In 1662, the government of King Charles II introduced the Hearth Tax in England and Wales as a means of raising more revenue to help to fund a serious monetary shortfall. The tax liability for each householder was two shillings for each hearth, payable in two installments: one the 25th March (Lady Day) and the second on the 29th March (Michaelmas). This was only applicable to householders who paid church and poor rates and held property worth 20 shillings a year or more.
Exemption certificates were issued to those not liable to pay. This might have been because of poverty (individuals not meeting the liability thresholds) or because some industrial hearths and organisations such as charitable institutions were exempt. Many of these exemption certificates have survived.
The majority of the surviving records are the tax administration records that were returned to the Exchequer by royal officials for the periods 1662-1666 and 1669-1674. Together, the listings for these two periods represent the entire spread of counties for England and Wales and are of great importance to family history research.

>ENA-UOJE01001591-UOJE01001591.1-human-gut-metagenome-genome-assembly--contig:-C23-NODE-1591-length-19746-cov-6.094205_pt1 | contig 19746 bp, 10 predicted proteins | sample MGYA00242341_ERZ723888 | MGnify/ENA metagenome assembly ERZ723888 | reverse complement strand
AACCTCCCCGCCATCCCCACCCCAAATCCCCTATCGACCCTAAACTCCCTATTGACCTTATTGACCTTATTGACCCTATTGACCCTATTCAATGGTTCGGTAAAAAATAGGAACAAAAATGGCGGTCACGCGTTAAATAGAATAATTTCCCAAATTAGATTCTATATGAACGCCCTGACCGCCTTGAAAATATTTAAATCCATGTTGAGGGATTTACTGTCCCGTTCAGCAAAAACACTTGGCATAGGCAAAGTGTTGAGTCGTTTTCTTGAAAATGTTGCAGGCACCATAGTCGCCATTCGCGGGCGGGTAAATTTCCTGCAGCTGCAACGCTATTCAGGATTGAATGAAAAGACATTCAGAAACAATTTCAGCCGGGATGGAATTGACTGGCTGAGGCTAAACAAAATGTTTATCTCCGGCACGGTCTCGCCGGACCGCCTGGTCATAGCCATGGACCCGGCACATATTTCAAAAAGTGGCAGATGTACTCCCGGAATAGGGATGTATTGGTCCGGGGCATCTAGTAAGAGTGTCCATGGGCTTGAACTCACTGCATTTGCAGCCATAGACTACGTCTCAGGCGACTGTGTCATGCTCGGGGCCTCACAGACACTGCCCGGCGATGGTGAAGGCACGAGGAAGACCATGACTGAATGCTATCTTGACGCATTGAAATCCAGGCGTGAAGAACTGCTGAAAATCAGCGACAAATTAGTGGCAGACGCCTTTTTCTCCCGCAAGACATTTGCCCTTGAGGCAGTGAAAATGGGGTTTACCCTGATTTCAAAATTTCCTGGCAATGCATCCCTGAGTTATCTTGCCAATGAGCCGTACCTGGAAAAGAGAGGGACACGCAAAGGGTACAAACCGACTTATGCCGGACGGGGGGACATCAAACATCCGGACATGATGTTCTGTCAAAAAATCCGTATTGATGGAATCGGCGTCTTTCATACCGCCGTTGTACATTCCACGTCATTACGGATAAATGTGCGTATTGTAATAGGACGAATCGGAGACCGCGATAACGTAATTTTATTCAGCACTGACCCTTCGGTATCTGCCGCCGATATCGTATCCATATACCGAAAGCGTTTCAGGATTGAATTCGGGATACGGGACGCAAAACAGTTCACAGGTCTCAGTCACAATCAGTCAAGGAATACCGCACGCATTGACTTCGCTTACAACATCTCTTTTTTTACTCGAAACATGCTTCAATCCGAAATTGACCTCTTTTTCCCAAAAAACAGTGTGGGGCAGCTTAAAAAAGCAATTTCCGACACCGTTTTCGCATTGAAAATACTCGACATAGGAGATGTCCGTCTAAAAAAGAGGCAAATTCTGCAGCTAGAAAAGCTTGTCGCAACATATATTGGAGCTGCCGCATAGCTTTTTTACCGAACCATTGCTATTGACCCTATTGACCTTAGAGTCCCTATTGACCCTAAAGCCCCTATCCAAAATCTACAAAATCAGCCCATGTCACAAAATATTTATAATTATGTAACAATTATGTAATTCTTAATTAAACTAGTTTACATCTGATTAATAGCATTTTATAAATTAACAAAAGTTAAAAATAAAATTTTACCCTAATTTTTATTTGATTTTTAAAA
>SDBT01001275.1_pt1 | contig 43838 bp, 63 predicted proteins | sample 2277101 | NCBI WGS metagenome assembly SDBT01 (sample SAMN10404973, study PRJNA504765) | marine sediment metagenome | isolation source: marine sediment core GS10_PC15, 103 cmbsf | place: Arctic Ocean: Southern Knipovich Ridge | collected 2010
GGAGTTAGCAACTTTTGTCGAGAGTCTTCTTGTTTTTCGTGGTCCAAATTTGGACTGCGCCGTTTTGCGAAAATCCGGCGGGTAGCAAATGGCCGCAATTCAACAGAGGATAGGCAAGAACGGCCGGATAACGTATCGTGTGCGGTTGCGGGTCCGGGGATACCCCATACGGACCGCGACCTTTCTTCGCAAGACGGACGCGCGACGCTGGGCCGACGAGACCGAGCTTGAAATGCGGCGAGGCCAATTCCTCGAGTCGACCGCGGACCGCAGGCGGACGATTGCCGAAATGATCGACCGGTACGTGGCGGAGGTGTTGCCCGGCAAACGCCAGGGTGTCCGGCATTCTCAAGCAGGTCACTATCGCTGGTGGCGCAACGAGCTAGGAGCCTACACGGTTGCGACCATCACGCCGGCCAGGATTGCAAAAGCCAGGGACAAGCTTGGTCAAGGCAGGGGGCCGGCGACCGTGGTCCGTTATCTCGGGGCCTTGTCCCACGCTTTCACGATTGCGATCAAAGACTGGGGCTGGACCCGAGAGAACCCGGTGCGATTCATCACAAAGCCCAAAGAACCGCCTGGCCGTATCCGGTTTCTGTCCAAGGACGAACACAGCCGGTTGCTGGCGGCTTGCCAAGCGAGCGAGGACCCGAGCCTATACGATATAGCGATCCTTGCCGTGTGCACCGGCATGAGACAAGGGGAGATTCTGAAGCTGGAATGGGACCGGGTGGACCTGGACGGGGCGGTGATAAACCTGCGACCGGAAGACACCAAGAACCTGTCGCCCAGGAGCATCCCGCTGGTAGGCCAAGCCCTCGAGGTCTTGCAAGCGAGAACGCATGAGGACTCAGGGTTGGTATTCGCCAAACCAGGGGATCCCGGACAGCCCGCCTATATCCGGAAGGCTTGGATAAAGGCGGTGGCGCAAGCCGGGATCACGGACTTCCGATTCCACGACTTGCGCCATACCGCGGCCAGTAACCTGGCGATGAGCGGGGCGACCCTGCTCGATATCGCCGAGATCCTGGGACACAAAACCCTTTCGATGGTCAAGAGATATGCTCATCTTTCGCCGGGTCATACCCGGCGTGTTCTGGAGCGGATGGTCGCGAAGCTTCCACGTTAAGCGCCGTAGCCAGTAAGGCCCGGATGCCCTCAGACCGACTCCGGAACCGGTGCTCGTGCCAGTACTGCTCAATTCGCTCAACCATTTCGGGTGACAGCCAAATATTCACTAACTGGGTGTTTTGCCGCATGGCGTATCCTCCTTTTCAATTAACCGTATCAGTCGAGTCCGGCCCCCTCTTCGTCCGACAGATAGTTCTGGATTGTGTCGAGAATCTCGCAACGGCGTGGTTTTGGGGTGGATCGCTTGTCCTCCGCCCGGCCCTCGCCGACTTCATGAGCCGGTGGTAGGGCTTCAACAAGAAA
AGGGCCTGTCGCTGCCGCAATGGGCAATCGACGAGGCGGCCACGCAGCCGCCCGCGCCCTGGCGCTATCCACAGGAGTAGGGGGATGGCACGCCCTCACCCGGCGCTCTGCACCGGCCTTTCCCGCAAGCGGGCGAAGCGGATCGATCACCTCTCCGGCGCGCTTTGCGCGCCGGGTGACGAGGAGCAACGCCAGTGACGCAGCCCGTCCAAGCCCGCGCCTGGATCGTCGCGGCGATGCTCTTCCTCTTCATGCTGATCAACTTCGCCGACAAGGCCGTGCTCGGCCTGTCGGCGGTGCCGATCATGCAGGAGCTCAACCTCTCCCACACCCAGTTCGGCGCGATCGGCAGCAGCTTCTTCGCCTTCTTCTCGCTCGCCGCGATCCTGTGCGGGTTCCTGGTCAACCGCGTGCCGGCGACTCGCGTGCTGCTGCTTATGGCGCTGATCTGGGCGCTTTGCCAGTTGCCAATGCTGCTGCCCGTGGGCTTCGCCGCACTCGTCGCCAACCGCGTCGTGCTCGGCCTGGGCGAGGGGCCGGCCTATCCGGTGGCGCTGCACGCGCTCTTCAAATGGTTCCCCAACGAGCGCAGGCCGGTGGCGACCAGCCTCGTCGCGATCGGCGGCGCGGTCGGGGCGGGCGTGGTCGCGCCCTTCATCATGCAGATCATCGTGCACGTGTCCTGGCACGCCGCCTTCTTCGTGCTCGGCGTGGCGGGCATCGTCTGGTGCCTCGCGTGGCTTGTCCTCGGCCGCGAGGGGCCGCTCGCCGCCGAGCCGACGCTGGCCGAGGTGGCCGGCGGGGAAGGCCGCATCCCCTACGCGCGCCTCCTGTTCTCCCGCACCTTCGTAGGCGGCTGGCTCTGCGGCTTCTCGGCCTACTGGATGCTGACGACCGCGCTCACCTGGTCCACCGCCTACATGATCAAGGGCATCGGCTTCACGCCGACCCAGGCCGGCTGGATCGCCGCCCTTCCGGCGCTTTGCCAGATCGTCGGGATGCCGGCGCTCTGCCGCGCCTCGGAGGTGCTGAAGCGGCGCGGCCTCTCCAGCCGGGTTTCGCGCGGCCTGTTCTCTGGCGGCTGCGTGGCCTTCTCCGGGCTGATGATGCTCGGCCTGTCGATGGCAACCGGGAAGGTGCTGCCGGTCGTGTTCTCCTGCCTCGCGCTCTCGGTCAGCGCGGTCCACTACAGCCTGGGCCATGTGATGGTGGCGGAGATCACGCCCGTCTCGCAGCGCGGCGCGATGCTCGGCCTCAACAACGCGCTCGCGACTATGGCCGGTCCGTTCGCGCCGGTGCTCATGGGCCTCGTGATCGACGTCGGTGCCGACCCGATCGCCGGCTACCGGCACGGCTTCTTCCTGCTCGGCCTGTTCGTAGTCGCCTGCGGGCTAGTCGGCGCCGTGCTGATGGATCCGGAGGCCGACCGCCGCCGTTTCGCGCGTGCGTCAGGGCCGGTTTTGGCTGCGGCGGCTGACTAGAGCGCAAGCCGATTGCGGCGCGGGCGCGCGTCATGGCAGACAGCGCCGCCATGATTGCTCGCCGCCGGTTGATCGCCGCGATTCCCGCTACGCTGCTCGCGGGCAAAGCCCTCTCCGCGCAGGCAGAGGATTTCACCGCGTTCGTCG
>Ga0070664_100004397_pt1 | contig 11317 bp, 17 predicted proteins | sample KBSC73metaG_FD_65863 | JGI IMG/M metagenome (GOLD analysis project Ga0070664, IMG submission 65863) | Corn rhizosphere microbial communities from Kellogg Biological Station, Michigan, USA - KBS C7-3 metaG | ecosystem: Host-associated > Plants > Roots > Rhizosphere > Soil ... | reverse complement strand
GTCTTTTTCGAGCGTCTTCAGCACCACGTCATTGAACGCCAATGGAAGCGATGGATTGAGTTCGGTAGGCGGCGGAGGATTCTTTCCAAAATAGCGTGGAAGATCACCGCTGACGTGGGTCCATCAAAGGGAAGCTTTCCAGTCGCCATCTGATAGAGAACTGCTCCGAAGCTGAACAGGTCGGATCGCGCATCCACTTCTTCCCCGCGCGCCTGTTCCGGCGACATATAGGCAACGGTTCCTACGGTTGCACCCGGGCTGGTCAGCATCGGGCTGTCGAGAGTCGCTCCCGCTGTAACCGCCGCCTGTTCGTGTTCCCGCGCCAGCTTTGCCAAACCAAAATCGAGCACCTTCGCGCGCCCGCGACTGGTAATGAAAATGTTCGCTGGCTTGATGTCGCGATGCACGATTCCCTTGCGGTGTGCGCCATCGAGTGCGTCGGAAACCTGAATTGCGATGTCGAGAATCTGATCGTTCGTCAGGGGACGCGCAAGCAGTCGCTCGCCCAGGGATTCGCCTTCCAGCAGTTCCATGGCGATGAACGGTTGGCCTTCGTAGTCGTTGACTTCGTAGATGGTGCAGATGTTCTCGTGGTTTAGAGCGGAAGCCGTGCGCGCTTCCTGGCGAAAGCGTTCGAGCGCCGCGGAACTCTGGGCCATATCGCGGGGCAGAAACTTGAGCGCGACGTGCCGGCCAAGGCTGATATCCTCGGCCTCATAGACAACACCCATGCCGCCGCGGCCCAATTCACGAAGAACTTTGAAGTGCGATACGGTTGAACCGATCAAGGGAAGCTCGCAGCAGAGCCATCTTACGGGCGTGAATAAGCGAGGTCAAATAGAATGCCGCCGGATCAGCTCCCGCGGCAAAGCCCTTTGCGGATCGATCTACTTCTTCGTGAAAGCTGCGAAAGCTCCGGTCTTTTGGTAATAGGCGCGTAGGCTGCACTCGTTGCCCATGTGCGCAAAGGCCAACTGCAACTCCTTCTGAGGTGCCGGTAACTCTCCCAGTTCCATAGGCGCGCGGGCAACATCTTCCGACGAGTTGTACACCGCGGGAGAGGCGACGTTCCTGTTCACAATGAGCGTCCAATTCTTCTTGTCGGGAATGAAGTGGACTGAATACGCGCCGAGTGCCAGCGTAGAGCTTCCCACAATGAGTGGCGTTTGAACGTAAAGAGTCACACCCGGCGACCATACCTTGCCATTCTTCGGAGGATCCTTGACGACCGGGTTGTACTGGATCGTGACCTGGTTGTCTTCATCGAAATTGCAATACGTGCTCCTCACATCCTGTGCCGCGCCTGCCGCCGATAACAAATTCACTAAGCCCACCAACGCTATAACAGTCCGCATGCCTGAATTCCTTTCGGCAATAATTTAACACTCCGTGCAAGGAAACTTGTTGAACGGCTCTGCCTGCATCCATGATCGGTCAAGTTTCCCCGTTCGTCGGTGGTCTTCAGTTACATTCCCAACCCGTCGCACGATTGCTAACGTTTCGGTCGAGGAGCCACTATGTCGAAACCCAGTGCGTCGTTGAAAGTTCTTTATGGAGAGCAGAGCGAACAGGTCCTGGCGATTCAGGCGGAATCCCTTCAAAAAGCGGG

The collection of the tax in the years other than during the royal officials administration periods was by private tax collectors. They paid a pre-determined and fixed amount to the government in return for which they were granted the privilege of collecting the tax. Very few records of these private tax collectors exist as they weren’t actually obliged to keep records and return them to the Exchequer.
In 1689 William and Mary repealed the hearth tax.
Hearth tax records can be found mainly within the exchequer records at The National Archives and some still remain in County Record Offices. Local record societies have published many hearth tax records, copies of which can be found in the National Archives Resource Centre and library.
Most of the hearth tax records that survive can be searched for in The National Archives E 179 Database, which contains medieval and early modern taxation records. Tax payers names are not included in the database which is searchable by place, date, tax and document type, but the names will be found in the records themselves. The original documents and/or printed transcripts can then be ordered for viewing.
The Centre for Hearth Tax Research based at Roehampton University London run and maintain the website Hearth Tax Online. They are working on compiling all the available hearth tax records and creating an online searchable database.